Tests of Configural Similarity

An analyst will often want to determine if two or more stimuli or ideal points could indeed have the same estimated location. In product evaluation, for example, one would like to know if two or more brands are perceived to be the same. In this study, we were interested in determining if graphically displayed stimuli were perceived the same as verbally displayed stimuli.

To test the simiLarity of the configurations for verbal and graphic displays, separate PROSCAL analyses of subjects exposed to graphic and verbal displays were conducted for the apartment/condominium subjects. In both analyses, the configuration was constrained to be identical to the configuration obtained in the previous section when all apartment/condominium subjects were evaluated at once with a model involving five variances. Five variances were again estimated in both analyses. (These constrained analyses are the same as what is usually termed an external analysis. However, PROSCAL is able to keep any number of parameters free or fixed.)

Results of the hypothesis tests are given in Table 3. Here it is seen that the general s_constrained configuration of the verbally displayed stimuli differs significantly from the specific model in which the configuration of the stimuli was constrained to be the one obtained when subjects chose apartments or condominiums for all, graphic and verbal, stimuli.



Stimulus Display and Attribute Covariation

Figure 1 shows three configurations. In panel (A), the configuration of the objectively defined stimuli are portrayed. Panel (B) shows the configuration estimated from the judgments of the subjects exposed to the graphic displays and panel (C) shows the configuration of stimuli for subjects exposed to the verbal displays. Estimated ideal points are not shown.

Evaluation of the differences in the two display modes could proceed in different ways. Perhaps the simplest would be to select a single criterion, such as the correlation of interpoint distances between an estimated configuration and the known "true" configuration of physical coordinates in the first panel of Figure 1. If this is tone, the resulting correlations are about equal, 0.56 for the graphic dispLay and 0.62 for the verbal dispLay, with a slight edge for the verbaL display.



Examination of the configurations for the two sets of apartment/condominium subjects showed an interesting difference. For the subjects exposed to the graphic stimuli, the correlation between the attribute values of the stimuli on the environment and time axes was of a greater absolute magnitude than that for the subjects exposed to the verbal stimuli. For graphic and verbal displays, the respective correlations were -0.91 and -0.24. The corresponding covariances were -0.41 and -0.24 (p < 0.05)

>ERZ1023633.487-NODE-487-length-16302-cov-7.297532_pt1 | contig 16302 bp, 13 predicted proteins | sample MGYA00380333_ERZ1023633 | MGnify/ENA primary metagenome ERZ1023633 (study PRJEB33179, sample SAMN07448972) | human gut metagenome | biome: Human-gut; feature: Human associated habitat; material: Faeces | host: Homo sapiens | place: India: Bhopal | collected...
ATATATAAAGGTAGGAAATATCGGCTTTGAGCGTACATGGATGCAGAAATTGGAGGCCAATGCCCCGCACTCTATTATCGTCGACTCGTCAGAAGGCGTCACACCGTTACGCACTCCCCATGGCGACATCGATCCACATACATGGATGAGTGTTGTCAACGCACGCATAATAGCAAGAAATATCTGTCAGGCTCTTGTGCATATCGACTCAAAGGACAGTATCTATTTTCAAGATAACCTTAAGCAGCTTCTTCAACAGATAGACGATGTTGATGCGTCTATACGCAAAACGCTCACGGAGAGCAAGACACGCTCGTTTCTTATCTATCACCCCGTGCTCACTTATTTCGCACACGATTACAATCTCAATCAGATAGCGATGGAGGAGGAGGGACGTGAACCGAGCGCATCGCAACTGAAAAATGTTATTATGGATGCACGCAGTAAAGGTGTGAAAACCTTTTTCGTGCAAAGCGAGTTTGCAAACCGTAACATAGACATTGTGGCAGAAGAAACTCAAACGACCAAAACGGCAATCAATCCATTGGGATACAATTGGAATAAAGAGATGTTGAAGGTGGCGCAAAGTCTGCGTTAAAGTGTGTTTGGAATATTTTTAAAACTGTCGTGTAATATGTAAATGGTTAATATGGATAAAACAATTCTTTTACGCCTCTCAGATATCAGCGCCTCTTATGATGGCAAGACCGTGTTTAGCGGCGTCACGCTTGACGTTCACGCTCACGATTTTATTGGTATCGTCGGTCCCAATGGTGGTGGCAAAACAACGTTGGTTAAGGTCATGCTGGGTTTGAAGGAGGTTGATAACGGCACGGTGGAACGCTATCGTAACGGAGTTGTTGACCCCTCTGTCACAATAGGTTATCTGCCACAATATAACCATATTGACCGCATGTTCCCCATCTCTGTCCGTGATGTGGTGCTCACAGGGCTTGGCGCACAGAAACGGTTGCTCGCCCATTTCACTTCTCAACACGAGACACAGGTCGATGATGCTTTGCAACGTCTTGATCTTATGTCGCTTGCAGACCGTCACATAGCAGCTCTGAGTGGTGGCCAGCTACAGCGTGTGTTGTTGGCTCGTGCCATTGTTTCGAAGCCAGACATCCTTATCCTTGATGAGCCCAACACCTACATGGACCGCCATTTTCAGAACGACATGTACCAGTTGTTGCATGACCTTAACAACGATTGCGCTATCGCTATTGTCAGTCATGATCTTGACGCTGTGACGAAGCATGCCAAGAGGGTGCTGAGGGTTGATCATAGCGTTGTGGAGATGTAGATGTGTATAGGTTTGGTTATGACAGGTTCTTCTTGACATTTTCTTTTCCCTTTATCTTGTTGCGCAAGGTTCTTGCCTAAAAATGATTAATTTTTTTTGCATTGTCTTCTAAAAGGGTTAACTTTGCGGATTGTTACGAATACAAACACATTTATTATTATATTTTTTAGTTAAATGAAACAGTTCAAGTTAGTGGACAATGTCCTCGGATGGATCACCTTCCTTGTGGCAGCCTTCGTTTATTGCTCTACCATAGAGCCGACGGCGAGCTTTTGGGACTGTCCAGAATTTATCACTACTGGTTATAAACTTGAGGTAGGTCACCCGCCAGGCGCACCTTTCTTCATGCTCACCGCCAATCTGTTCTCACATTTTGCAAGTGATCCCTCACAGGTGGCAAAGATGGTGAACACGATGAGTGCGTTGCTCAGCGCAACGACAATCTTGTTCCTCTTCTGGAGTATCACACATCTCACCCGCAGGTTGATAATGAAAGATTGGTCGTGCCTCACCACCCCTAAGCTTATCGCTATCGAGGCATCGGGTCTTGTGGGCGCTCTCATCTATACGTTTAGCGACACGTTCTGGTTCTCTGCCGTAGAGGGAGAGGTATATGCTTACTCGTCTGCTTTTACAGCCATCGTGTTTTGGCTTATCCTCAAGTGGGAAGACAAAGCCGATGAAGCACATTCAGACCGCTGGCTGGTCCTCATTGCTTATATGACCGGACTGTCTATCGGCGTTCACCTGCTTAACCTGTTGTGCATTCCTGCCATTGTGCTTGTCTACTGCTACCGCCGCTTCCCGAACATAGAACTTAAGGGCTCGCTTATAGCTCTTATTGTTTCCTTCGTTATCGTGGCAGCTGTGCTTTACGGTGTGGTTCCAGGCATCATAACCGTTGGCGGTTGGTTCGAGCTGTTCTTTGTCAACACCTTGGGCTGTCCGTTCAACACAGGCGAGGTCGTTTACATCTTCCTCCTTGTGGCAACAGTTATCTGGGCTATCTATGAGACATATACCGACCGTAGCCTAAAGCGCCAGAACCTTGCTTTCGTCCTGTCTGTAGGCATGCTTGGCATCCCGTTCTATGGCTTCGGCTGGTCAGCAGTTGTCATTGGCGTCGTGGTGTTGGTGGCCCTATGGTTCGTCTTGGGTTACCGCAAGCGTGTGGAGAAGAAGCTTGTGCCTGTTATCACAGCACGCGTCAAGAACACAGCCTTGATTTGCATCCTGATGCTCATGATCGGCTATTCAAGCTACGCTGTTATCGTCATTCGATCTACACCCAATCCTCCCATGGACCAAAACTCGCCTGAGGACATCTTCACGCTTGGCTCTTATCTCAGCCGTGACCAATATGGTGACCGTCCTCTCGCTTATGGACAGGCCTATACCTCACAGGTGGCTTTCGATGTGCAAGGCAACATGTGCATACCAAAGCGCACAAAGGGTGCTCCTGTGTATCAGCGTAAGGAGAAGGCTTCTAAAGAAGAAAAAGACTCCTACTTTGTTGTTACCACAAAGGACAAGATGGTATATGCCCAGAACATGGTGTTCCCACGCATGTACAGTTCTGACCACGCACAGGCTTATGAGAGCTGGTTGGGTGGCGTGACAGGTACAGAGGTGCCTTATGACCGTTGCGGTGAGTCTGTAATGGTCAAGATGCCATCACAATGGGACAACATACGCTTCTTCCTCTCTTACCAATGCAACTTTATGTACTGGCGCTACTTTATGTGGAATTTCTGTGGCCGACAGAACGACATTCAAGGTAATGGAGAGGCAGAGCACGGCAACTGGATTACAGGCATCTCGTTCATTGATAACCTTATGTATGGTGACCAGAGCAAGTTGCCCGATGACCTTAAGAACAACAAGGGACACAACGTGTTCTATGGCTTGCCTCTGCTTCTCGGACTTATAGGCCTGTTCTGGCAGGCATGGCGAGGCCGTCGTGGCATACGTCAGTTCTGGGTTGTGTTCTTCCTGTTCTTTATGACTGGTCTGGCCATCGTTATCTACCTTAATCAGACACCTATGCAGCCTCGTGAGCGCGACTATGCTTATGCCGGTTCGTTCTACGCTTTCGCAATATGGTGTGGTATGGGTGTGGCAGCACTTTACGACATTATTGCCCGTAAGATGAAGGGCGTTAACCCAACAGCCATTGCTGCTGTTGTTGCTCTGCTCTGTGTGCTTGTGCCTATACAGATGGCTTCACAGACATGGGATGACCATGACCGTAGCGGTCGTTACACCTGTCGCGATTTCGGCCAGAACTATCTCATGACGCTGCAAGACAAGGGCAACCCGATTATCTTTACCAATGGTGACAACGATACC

Attribute covariation has been studied both in marketing and psychology, viz. (Chapman and Chapman 1971, Huber and McCann 1982, Jennings, Amabile and Ross 1984). A consistent finding is that even when presented with data which exhibit no covariation, subjects will report their preconceptions about covariation of the stimuli. The same phenomenon appears to be happening in this study, so the presence of covariation itself should not be taken as an indication that the graphic method is less satisfactory than the verbal method. It might even be argued that the abstractness of the verbal display dilutes the subjects actual preconceived covariation and that the greater covariation of the graphic display is a better representation. (Row preconceptions overcome immediately available data is not known. Jennings, Amabile and Ross (1982) speculate on a number of possibilities - subjects may "see" the relations they report, subjects may weight subjective impressions and expectations, etc.)

Since the covariation affects the criterion of correlation among interpoint distances, other criteria, which are less affected by the covariation, should be considered. One criterion would be to simply correlate the projections of the stimuli on the axes with the corresponding physical values, after rotating the MDS configurations to maximum congruence with the physical configuration,

Results from correlating projections on individual axes, shown in Table 4, indicate that a primary difference in the graphic and verbal displays was that the verbal displays were much less successful in capturing the time dimension than the graphic displays. Correlations of projections on the other two axes are not significantly different from each other.



From Table 4, one might conclude that graphic displays enable subjects to retain a greater amount of information in their decision making. Such a conclusion, though, would be premature. Additional study of the effects of graphic and verbal displays are needed. To test hypotheses about the differences in graphic and verbal displays, the methods of confirmatory MDS are welL suited.